For the teachers on the board with 15+ years experience

Discussion in 'General Education' started by Pisces_Fish, Jul 19, 2012.

  1. Pisces_Fish

    Pisces_Fish Fanatic

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    Jul 19, 2012

    I'm just curious how much things have changed over the years. When you began, we didn't have NCLB, Internet, grading software, SMART Boards, budget cuts in the tens of millions, cyber bullying, etc.

    I'm not using this thread to make you feel old:whistle:, I'm just genuinely interested in hearing about how things have changed for you. Last year I sat with a 22 year vet at a PD meeting and she told me her job is nothing like when she started. She said her job used to be much more carefree and she felt more respected. She told me that I should stick with teaching in case the pendulum swings back. She promised me it would be the most rewarding career ever. That conversation stuck with me.

    So tell me about your career and how it's evolved. Would you "go back" if you could?
     
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  3. DaleJr88AmpFan

    DaleJr88AmpFan Cohort

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    Jul 19, 2012

    Well, I am starting my 15th year. Things have definitely changed since I have been in the trenches. :) Here are just a couple of things that I have noticed.

    ~White boards were the new things for the classroom. They replaced the old chalkboards. In my first room, I had 2 large chalkboards that I covered with paper and used one smaller white board in my room. Now, I have a SMARTBOARD.

    ~Report cards used to be based on percentages combining scores from homework, quizzes & tests and were handwritten. Now, we are standards' based and "grade" on proficiency of skills- no percentages at all. The report cards have more than doubled in length due to standards rather than the "six subjects". They are completed on the computer.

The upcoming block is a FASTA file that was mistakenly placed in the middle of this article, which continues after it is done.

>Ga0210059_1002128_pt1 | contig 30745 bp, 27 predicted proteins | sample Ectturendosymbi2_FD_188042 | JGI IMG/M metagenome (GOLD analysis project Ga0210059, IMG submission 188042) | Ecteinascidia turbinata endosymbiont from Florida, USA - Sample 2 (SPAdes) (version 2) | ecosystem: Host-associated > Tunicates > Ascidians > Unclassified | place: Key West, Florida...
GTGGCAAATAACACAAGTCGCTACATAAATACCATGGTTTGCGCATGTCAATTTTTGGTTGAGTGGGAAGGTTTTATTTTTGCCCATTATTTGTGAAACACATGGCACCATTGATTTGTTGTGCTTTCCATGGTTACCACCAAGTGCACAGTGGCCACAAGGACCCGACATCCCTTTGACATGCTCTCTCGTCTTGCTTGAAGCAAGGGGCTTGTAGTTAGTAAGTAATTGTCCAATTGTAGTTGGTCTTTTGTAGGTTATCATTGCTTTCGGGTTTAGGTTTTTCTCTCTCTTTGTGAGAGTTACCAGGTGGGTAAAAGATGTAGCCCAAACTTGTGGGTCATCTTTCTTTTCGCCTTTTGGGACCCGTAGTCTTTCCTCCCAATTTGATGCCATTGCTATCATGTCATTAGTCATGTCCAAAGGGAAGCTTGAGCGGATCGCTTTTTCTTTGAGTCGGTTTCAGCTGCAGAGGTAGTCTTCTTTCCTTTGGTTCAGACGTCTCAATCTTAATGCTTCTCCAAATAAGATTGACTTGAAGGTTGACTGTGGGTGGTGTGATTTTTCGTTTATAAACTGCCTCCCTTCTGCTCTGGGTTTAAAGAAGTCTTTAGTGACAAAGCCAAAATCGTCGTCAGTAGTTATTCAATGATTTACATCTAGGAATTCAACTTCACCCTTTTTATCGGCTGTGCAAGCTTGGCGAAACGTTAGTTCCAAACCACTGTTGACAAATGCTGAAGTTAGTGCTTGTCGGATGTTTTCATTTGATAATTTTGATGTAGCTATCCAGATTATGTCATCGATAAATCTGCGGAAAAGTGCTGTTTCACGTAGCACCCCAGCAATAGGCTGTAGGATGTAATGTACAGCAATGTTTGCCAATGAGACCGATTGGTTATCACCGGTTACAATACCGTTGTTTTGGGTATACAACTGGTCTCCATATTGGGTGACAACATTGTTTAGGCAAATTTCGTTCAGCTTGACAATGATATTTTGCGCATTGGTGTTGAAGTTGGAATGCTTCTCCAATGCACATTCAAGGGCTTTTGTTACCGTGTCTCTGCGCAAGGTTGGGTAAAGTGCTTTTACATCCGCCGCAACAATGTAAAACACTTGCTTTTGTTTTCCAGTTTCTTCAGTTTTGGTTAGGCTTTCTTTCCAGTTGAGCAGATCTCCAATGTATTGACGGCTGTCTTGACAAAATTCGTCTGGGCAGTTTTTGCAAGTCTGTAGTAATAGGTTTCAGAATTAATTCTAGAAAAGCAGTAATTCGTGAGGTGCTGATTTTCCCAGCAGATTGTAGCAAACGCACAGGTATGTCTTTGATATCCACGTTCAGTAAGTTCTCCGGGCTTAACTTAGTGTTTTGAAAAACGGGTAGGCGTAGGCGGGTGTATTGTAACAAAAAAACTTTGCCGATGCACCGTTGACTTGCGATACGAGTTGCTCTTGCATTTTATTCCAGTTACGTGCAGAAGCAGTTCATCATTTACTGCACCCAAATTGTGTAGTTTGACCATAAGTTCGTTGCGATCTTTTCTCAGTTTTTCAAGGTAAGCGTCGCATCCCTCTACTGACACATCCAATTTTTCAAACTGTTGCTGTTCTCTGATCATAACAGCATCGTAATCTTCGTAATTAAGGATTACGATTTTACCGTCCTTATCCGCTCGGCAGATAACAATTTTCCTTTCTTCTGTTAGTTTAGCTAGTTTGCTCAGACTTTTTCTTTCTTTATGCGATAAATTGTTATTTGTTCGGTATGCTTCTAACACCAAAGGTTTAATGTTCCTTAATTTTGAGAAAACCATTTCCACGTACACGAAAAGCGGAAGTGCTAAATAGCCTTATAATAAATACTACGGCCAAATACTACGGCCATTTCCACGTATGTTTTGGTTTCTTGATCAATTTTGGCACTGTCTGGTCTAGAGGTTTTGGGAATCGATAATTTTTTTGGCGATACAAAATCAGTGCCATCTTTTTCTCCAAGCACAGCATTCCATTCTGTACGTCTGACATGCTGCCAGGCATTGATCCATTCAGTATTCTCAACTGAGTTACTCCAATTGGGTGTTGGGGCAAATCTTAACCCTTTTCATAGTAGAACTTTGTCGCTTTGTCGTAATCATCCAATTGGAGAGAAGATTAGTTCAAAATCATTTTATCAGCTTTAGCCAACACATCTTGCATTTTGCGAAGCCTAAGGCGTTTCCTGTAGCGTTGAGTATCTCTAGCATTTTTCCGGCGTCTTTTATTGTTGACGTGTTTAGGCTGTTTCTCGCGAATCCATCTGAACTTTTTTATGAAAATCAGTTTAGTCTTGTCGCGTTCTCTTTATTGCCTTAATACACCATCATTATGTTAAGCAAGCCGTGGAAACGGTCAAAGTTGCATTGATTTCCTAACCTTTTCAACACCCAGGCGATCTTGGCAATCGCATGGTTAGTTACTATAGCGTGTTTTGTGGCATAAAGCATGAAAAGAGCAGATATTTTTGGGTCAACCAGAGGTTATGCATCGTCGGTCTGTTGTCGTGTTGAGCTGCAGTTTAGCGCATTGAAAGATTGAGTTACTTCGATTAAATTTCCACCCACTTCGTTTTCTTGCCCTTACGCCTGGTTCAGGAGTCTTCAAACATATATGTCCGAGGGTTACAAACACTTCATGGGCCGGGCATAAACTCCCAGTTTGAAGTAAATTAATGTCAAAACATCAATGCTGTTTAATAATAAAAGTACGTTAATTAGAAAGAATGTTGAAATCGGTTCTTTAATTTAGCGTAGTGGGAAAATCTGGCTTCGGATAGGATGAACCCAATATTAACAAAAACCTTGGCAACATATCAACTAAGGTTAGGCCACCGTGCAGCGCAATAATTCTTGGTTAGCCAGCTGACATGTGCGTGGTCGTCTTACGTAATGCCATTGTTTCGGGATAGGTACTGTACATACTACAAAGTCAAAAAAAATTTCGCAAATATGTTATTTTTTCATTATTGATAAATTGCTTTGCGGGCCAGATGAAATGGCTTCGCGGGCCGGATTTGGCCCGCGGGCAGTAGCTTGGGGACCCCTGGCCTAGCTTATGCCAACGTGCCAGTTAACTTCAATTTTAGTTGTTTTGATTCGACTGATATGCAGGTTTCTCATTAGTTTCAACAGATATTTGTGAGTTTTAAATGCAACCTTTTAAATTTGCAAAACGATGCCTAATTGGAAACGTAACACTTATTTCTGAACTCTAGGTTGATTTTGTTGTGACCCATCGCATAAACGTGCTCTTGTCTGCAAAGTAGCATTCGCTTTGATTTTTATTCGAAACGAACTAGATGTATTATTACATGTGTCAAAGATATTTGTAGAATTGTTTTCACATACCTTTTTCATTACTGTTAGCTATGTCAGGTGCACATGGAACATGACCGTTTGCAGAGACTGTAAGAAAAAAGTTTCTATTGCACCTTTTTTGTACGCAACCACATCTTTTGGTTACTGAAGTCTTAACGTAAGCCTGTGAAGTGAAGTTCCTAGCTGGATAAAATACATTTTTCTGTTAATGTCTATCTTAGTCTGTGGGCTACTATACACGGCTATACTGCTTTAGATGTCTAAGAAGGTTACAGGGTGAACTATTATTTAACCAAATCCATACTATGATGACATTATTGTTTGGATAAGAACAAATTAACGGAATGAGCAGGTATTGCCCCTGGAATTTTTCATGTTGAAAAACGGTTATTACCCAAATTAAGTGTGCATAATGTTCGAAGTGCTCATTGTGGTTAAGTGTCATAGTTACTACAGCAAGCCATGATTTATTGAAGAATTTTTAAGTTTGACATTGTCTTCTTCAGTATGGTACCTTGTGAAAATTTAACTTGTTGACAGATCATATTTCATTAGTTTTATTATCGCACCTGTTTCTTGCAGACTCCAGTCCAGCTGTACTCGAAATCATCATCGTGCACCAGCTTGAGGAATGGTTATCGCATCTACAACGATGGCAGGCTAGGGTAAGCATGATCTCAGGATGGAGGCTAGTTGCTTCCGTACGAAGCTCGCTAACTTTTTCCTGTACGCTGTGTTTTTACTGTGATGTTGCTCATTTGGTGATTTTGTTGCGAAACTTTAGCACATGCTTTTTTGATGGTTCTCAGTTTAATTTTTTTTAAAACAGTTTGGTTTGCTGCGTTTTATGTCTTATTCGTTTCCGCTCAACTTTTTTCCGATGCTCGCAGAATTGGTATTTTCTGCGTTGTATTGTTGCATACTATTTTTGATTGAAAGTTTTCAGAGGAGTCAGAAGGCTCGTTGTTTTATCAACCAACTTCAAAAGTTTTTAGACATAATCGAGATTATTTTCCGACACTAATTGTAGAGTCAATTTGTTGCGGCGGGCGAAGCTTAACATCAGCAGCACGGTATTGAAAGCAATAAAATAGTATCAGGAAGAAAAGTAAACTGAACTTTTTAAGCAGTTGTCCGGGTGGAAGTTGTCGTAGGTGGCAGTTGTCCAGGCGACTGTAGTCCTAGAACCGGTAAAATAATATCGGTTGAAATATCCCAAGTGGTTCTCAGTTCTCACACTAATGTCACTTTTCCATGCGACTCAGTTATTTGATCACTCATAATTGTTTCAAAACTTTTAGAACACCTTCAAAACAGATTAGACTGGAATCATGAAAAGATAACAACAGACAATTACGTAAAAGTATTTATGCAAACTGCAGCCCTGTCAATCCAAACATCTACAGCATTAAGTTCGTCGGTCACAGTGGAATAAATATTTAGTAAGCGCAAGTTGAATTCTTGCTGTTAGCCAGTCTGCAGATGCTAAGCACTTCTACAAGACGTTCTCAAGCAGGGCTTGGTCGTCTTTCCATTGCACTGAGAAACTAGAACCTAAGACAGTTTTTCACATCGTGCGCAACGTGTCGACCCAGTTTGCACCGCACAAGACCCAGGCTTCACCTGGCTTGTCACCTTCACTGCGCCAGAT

~When I started, I had a desktop computer. Now, I have a district-issued laptop.

    ~Our standards are our curriculum. That being said, our district has gone through laborious procedures to find material (texts, guides, computer programs) that supports our standards.

    ~We have pacing guides for all subjects.. not stringent but we are all pacing much closer to each other. Great for district-wide consistancy but frustrating if you have distractors/interruptions that prevent you from being "where you are supposed to be".

    ~Our day has shortened at least 30 minutes which is a lot of lost time.

    ~Fun, fluffy, foofoo projects have gone by the wayside in many cases because we simply do not have the time to get our regular curriculum in.

    ~Kindergarteners are leaving K with reading levels that were mid-1st grade when I began teaching.

    ~Parents weren't "as quick" to blame the educational system for problems. They looked to their child's actions first before assigning blame to others.

    ~Inclusion was not as prevolent. Many special education of students spent the majority of their day with their SPED teachers.
     
  4. Ima Teacher

    Ima Teacher Maven

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    Jul 19, 2012

    I'm starting year 20. When I started, Kentucky was newly into their education reform, so a lot of the things that happen now in education were things that we were dealing with way back then. On the plus side, none of this is really new to me. On the other hand, it's still as much of a PITA now, and even more so with the "been there, done that" part.

    My first classroom had ONE electric outlet. I used it for my overhead projector. I had a television and a VCR on a cart, and it sat in the back of my room, so I had a 100 foot extension cord that ran from it to the only outlet in the front. Eventually we got ONE computer in the library, and it it took about 20 minutes to follow the multiple steps to get online via dial-up.

    Now I have a SmartClassroom with all the bells and whistles. Sometimes I do still miss my old black chalkboard and all my colored chalk.

    Yes, my job is a PITA sometimes, but I can't imagine that I'd like anything else any more. It's the career I chose, and I'm going to make the best of it.
     
  5. bandnerdtx

    bandnerdtx Aficionado

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    Jul 19, 2012

    This is going to be year 21 for me, and while technology and such has certainly changed a lot, I think the kids are pretty much the same.

    The biggest difference has been the steady push towards standardized testing. I remember when I first started, Texas had just introduced the TAAS test. My dad worked in the district with me, and he said, "Don't stress about it. It's a fad. It will go away." Since then we've seen TAKS and now STAAR. He always jokes now about how very wrong he was.